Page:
17 January 2011

Good fonts bad fonts

Several people have asked me about the research that provoked Jonah Lehrer's 'demonstration' (on Radio4's Today programme) of the apparent enhancement of memory for text content by 'poor' legibility (i.e. less than typical text fonts). Lehrer's thesis: making the brain work harder to read these fonts increases processing and hence memory. Eventually I read the Cognition article that spawned Lehrer's blog post and subsequent appearance on Today (where he did, rather unfortunately, seem to present the science as if it was his own). As far as one can tell the research is intrinsically well-designed (without really seeing the materials, one's at a bit of disadvantage) but the speculation about the locus of the effect (along the lines of Lehrer's) and the implications for education are surprising. In the discussion there was no consideration of whether the supposedly less legible fonts were actually less legible or just 'different' and hence more memorable. And in the discussion there was no mention of the impact of typeface on assessment of the ease or difficulty of a text (see Song and Schwartz's review of type legibility on information processing) which would, in the long run, affect the real usability of unusual text fonts.  It's a great undergraduate project but I feel Cognition's reviewers should have been a little more exacting.

Here's a summary of some of the comments I made when initially asked for reactions to the Lehrer interview:
- a shame that the BBC didn't think this merited inclusion of an additional point of view to Lehrer's, and indulged (probably encouraged) his bad science demo
- not surprising the Beeb picked up on the story because fonts are easy and fun to tweak in order to change document appearance, but document design is about so much more than just typeface choice (a lot should follow from that choice alone)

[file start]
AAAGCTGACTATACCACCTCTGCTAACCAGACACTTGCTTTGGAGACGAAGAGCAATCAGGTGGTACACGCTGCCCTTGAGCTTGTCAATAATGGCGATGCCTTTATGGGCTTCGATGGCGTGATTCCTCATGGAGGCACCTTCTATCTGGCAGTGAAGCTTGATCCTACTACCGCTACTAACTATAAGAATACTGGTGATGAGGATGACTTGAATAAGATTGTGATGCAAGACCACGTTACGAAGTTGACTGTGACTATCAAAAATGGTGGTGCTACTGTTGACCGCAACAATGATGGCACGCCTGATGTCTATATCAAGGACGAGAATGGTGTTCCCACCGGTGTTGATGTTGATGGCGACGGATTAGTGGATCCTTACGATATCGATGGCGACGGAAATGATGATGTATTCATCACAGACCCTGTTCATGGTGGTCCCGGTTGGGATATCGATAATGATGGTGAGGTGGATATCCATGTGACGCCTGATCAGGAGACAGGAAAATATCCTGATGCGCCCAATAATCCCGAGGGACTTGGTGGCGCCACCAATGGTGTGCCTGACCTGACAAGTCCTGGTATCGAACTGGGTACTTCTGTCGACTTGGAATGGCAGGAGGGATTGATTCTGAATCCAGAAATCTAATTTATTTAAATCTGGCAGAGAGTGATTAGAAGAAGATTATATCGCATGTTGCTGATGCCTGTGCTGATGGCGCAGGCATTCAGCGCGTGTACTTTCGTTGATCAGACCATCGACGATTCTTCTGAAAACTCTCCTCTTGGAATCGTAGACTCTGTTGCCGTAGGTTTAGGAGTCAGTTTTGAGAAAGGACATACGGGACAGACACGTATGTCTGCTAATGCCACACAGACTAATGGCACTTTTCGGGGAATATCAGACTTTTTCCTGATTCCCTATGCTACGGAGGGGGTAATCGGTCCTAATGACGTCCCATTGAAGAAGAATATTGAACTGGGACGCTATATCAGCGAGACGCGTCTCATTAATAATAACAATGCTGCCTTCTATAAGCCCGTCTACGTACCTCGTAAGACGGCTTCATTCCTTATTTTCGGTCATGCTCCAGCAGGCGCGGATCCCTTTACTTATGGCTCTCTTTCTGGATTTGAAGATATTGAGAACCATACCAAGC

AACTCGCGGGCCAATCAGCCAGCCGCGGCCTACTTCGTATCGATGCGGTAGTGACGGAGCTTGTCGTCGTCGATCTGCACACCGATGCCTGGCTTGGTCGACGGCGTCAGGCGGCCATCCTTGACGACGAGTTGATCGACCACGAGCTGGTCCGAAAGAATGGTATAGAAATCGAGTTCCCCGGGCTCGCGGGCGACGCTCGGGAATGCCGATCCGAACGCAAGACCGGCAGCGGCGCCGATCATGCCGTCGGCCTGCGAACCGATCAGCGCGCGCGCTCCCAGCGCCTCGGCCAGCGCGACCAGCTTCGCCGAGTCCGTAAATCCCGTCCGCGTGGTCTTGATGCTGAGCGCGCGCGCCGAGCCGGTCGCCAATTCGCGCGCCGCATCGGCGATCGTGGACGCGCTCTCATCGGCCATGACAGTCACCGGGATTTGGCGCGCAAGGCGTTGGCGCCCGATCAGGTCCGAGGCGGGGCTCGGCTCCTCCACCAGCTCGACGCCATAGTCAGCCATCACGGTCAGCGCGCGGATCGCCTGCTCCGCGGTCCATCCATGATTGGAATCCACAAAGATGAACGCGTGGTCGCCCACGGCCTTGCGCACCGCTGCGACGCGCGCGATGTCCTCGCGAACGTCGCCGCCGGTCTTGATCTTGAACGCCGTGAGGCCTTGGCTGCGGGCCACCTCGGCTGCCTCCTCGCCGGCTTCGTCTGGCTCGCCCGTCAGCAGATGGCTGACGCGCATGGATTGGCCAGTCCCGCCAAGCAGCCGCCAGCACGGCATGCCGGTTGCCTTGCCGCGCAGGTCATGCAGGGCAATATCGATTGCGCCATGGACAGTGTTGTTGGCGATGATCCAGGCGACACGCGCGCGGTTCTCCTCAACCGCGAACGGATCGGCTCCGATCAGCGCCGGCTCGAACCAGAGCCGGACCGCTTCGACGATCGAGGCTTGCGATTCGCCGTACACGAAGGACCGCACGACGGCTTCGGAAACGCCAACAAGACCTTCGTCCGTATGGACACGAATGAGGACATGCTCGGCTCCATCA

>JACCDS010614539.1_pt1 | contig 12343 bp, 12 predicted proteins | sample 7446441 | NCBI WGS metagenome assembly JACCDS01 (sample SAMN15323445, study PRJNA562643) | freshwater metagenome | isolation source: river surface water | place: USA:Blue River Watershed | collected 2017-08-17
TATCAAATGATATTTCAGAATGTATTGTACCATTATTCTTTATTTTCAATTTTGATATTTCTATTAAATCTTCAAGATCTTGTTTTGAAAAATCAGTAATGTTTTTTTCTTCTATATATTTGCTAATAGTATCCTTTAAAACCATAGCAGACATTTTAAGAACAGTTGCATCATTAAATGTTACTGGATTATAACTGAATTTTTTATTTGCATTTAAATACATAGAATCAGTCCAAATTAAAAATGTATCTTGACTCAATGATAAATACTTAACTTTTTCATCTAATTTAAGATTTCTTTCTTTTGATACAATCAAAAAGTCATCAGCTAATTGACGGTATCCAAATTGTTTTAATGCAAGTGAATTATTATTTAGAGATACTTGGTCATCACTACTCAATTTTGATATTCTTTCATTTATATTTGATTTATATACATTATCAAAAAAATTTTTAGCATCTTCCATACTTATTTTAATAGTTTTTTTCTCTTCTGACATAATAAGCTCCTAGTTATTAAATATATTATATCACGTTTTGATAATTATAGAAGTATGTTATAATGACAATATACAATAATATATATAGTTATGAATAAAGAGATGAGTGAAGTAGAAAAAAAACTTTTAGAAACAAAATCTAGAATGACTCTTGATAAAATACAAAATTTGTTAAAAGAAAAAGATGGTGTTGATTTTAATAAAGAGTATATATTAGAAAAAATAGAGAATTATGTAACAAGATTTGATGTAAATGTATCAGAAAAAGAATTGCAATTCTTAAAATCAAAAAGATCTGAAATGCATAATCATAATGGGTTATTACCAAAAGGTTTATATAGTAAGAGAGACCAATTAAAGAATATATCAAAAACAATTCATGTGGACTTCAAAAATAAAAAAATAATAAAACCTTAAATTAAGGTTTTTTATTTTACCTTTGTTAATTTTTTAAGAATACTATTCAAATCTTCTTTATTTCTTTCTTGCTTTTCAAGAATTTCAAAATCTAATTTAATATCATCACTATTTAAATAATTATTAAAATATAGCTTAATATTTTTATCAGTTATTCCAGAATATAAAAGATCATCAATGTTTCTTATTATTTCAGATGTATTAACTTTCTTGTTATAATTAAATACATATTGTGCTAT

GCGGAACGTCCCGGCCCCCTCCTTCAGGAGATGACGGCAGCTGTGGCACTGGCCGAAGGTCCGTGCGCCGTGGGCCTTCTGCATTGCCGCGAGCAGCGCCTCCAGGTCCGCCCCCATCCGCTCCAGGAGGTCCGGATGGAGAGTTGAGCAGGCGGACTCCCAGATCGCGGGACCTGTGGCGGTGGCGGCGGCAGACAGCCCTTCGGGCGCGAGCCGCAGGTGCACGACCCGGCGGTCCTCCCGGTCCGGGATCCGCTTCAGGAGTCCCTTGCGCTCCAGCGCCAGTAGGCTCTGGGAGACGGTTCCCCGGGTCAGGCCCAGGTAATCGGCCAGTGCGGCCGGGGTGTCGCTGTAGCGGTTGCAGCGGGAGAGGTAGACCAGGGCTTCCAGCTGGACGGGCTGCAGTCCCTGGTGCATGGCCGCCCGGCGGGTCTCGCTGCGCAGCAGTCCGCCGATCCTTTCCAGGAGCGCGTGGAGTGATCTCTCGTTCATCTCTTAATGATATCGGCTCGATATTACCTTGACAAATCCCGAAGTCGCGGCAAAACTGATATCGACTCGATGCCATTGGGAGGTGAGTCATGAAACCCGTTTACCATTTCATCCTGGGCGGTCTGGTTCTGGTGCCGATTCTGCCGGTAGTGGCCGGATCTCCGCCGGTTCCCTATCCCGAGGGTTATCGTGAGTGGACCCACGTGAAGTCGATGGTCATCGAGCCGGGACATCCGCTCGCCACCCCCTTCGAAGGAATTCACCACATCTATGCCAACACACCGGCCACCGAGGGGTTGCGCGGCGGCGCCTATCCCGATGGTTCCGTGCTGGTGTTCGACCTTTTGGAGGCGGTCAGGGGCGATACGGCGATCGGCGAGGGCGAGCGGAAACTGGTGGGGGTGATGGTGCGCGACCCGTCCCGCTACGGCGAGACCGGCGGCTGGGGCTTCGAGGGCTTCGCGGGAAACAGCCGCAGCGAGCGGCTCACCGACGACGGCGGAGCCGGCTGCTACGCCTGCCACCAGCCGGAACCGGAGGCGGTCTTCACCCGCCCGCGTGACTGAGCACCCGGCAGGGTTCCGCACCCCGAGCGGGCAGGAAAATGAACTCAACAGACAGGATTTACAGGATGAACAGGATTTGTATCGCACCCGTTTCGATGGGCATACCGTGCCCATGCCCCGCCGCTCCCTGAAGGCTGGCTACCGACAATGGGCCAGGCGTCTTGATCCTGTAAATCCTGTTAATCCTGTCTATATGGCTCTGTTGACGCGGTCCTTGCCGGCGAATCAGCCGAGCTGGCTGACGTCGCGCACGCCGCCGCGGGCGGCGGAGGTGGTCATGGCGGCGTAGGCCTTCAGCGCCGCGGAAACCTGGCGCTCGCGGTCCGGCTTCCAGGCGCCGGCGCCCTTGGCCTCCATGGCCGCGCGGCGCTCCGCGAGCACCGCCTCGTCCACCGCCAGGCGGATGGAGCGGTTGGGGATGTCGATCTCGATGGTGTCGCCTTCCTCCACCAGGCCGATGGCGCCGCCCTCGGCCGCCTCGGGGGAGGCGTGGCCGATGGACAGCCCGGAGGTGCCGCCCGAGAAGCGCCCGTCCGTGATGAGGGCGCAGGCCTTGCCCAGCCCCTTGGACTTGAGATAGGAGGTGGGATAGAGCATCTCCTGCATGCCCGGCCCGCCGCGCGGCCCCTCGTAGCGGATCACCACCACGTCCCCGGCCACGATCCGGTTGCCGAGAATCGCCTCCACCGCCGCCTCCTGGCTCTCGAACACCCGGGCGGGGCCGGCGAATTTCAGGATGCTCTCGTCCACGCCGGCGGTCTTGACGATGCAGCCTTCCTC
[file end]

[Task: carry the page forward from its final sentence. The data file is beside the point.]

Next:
- shame the corpus of evidence that might provide an alternative perspective was only alluded to but not presented. One Today programme interview will likely influence many more than decades of scholarly texts and manuals
- Lehrer's initial example of 'easy' design that (in his view) led to poor information processing was reading in Arial on the Kindle. Not many text designers would recommend that as an approach to reading
- If you look at modern text book design (both the original article authors and Lehrer make much of the implications for designing text books) in fact all sorts of techniques of highlighting, illustrating etc. are used to make elements of text more distinctive and memorable. And, historically, designers have used the less legible italic version of fonts to make small elements of text more obvious and memorable
- 'reading' covers many activities, not just reading to memorise: browsing, searching, quoting, referring back etc.
- if the researchers had looked at text in, say, shocking pink they might have found a similar effect (a shame they didn't do this, actually, since it would have added another, helpful, dimension to the research). Would they have then recommended that books were all printed in colour?

All this aside, looking at the type of text teenagers many learn and revise from now (maybe the typical Princeton entrant didn't), it's clear book designers have got there first.

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